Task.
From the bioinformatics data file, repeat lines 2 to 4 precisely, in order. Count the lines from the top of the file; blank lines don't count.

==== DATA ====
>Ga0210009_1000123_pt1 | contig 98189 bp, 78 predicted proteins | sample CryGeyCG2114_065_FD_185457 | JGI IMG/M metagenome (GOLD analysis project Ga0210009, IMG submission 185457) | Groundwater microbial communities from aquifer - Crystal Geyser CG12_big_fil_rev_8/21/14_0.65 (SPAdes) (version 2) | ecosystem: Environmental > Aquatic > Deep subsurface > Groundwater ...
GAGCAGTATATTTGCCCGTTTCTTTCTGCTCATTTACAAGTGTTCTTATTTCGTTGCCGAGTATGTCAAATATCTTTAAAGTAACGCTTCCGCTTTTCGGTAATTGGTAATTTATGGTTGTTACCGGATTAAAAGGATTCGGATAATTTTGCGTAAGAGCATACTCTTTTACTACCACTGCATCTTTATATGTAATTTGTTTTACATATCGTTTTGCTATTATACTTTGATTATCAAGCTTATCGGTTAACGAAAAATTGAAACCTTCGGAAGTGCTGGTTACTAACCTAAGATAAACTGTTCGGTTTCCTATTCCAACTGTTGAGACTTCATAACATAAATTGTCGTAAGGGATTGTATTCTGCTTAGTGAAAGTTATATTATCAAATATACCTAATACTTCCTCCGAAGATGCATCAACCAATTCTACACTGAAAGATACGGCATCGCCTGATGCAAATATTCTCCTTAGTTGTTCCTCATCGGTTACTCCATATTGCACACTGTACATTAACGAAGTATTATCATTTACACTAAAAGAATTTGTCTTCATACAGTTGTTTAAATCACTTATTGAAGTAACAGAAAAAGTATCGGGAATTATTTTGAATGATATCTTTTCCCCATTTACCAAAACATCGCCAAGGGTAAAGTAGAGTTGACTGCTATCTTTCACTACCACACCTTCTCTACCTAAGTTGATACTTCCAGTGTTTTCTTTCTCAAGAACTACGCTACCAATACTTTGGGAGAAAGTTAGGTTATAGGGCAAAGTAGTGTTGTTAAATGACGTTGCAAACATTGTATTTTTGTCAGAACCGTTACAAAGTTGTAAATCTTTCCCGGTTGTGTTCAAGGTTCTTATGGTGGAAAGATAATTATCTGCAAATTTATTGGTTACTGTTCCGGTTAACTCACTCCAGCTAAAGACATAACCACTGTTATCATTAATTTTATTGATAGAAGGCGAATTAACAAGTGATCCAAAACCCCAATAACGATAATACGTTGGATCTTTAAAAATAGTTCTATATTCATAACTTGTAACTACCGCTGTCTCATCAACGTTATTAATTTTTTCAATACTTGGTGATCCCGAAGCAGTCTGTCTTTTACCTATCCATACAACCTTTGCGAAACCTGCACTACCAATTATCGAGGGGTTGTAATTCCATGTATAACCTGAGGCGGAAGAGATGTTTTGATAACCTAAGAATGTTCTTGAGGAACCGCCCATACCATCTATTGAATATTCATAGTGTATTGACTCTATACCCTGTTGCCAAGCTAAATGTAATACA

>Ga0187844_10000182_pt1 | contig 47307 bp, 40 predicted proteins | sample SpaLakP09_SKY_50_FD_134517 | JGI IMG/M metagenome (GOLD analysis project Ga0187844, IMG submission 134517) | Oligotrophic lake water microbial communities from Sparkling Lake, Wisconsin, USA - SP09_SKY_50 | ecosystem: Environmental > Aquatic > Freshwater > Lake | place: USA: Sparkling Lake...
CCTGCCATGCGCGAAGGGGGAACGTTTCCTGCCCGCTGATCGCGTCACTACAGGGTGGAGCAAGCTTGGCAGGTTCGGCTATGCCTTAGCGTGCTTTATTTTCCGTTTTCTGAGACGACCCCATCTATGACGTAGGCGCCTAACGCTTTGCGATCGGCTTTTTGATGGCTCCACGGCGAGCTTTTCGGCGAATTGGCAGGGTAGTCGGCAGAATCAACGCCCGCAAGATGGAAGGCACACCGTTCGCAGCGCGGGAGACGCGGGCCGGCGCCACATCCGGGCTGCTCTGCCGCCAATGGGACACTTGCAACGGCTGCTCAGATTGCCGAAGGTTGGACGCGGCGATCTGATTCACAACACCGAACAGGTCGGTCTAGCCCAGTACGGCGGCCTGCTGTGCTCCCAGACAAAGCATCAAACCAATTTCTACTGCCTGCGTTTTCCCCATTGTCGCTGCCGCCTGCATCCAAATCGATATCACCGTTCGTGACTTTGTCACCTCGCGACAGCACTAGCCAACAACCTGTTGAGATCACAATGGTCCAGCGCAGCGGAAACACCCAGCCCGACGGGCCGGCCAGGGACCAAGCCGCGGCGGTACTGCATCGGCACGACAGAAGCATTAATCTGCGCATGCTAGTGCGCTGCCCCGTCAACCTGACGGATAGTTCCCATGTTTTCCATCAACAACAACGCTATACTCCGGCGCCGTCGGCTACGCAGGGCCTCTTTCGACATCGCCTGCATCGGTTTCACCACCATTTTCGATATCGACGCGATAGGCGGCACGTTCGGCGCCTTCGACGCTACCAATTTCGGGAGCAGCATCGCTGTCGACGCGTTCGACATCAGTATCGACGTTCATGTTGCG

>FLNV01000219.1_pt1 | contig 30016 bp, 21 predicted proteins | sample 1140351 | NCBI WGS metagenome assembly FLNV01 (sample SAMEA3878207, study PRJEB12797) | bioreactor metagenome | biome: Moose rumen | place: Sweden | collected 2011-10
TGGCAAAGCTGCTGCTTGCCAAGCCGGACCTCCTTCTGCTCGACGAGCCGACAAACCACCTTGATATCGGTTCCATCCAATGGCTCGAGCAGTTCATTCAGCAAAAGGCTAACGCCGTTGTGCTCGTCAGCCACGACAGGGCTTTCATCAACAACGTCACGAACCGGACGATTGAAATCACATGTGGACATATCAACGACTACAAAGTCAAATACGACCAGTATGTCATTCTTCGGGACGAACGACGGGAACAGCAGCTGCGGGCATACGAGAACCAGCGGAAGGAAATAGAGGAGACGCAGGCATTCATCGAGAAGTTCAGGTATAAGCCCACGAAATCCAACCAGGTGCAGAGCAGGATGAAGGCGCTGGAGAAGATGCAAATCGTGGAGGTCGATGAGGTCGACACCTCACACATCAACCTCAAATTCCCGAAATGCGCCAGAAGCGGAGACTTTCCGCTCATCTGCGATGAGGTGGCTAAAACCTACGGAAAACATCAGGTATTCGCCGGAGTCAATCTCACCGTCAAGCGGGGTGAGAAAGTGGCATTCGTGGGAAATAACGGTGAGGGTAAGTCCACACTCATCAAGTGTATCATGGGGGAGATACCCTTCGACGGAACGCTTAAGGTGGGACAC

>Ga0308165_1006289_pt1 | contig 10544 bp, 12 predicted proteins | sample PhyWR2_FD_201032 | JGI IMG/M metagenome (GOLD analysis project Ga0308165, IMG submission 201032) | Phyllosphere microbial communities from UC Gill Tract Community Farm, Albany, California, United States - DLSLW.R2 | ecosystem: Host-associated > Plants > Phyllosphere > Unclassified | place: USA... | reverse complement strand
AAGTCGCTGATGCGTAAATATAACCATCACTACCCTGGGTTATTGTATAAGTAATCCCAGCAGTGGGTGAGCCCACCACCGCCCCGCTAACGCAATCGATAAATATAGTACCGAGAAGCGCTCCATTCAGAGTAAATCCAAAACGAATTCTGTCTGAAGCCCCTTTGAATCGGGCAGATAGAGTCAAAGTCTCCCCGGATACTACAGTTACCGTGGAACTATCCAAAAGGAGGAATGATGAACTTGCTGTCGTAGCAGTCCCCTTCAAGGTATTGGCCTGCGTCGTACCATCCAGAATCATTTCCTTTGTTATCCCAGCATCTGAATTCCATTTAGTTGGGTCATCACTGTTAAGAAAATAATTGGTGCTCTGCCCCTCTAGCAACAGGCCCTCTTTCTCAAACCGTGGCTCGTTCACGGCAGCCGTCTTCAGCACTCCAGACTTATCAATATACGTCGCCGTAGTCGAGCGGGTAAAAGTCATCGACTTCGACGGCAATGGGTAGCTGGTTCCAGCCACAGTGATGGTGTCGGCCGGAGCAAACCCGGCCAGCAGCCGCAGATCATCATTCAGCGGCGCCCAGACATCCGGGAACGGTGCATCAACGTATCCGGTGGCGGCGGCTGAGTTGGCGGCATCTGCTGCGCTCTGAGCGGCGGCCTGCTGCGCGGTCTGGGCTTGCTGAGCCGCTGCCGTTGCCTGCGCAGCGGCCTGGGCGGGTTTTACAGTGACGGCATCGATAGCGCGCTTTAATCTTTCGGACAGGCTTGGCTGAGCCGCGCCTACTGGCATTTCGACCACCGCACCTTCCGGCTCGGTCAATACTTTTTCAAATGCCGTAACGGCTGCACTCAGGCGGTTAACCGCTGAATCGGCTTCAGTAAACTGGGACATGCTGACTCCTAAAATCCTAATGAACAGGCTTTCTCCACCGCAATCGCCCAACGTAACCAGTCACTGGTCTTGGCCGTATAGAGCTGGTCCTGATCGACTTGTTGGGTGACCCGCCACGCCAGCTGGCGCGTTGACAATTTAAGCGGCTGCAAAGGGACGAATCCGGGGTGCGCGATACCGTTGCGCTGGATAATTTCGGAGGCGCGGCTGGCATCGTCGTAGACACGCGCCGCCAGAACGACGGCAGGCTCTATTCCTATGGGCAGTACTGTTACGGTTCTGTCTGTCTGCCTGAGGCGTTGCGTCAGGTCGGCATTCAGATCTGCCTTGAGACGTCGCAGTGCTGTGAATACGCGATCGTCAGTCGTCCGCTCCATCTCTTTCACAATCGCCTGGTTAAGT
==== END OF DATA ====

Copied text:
GAGCAGTATATTTGCCCGTTTCTTTCTGCTCATTTACAAGTGTTCTTATTTCGTTGCCGAGTATGTCAAATATCTTTAAAGTAACGCTTCCGCTTTTCGGTAATTGGTAATTTATGGTTGTTACCGGATTAAAAGGATTCGGATAATTTTGCGTAAGAGCATACTCTTTTACTACCACTGCATCTTTATATGTAATTTGTTTTACATATCGTTTTGCTATTATACTTTGATTATCAAGCTTATCGGTTAACGAAAAATTGAAACCTTCGGAAGTGCTGGTTACTAACCTAAGATAAACTGTTCGGTTTCCTATTCCAACTGTTGAGACTTCATAACATAAATTGTCGTAAGGGATTGTATTCTGCTTAGTGAAAGTTATATTATCAAATATACCTAATACTTCCTCCGAAGATGCATCAACCAATTCTACACTGAAAGATACGGCATCGCCTGATGCAAATATTCTCCTTAGTTGTTCCTCATCGGTTACTCCATATTGCACACTGTACATTAACGAAGTATTATCATTTACACTAAAAGAATTTGTCTTCATACAGTTGTTTAAATCACTTATTGAAGTAACAGAAAAAGTATCGGGAATTATTTTGAATGATATCTTTTCCCCATTTACCAAAACATCGCCAAGGGTAAAGTAGAGTTGACTGCTATCTTTCACTACCACACCTTCTCTACCTAAGTTGATACTTCCAGTGTTTTCTTTCTCAAGAACTACGCTACCAATACTTTGGGAGAAAGTTAGGTTATAGGGCAAAGTAGTGTTGTTAAATGACGTTGCAAACATTGTATTTTTGTCAGAACCGTTACAAAGTTGTAAATCTTTCCCGGTTGTGTTCAAGGTTCTTATGGTGGAAAGATAATTATCTGCAAATTTATTGGTTACTGTTCCGGTTAACTCACTCCAGCTAAAGACATAACCACTGTTATCATTAATTTTATTGATAGAAGGCGAATTAACAAGTGATCCAAAACCCCAATAACGATAATACGTTGGATCTTTAAAAATAGTTCTATATTCATAACTTGTAACTACCGCTGTCTCATCAACGTTATTAATTTTTTCAATACTTGGTGATCCCGAAGCAGTCTGTCTTTTACCTATCCATACAACCTTTGCGAAACCTGCACTACCAATTATCGAGGGGTTGTAATTCCATGTATAACCTGAGGCGGAAGAGATGTTTTGATAACCTAAGAATGTTCTTGAGGAACCGCCCATACCATCTATTGAATATTCATAGTGTATTGACTCTATACCCTGTTGCCAAGCTAAATGTAATACA

>Ga0187844_10000182_pt1 | contig 47307 bp, 40 predicted proteins | sample SpaLakP09_SKY_50_FD_134517 | JGI IMG/M metagenome (GOLD analysis project Ga0187844, IMG submission 134517) | Oligotrophic lake water microbial communities from Sparkling Lake, Wisconsin, USA - SP09_SKY_50 | ecosystem: Environmental > Aquatic > Freshwater > Lake | place: USA: Sparkling Lake...
CCTGCCATGCGCGAAGGGGGAACGTTTCCTGCCCGCTGATCGCGTCACTACAGGGTGGAGCAAGCTTGGCAGGTTCGGCTATGCCTTAGCGTGCTTTATTTTCCGTTTTCTGAGACGACCCCATCTATGACGTAGGCGCCTAACGCTTTGCGATCGGCTTTTTGATGGCTCCACGGCGAGCTTTTCGGCGAATTGGCAGGGTAGTCGGCAGAATCAACGCCCGCAAGATGGAAGGCACACCGTTCGCAGCGCGGGAGACGCGGGCCGGCGCCACATCCGGGCTGCTCTGCCGCCAATGGGACACTTGCAACGGCTGCTCAGATTGCCGAAGGTTGGACGCGGCGATCTGATTCACAACACCGAACAGGTCGGTCTAGCCCAGTACGGCGGCCTGCTGTGCTCCCAGACAAAGCATCAAACCAATTTCTACTGCCTGCGTTTTCCCCATTGTCGCTGCCGCCTGCATCCAAATCGATATCACCGTTCGTGACTTTGTCACCTCGCGACAGCACTAGCCAACAACCTGTTGAGATCACAATGGTCCAGCGCAGCGGAAACACCCAGCCCGACGGGCCGGCCAGGGACCAAGCCGCGGCGGTACTGCATCGGCACGACAGAAGCATTAATCTGCGCATGCTAGTGCGCTGCCCCGTCAACCTGACGGATAGTTCCCATGTTTTCCATCAACAACAACGCTATACTCCGGCGCCGTCGGCTACGCAGGGCCTCTTTCGACATCGCCTGCATCGGTTTCACCACCATTTTCGATATCGACGCGATAGGCGGCACGTTCGGCGCCTTCGACGCTACCAATTTCGGGAGCAGCATCGCTGTCGACGCGTTCGACATCAGTATCGACGTTCATGTTGCG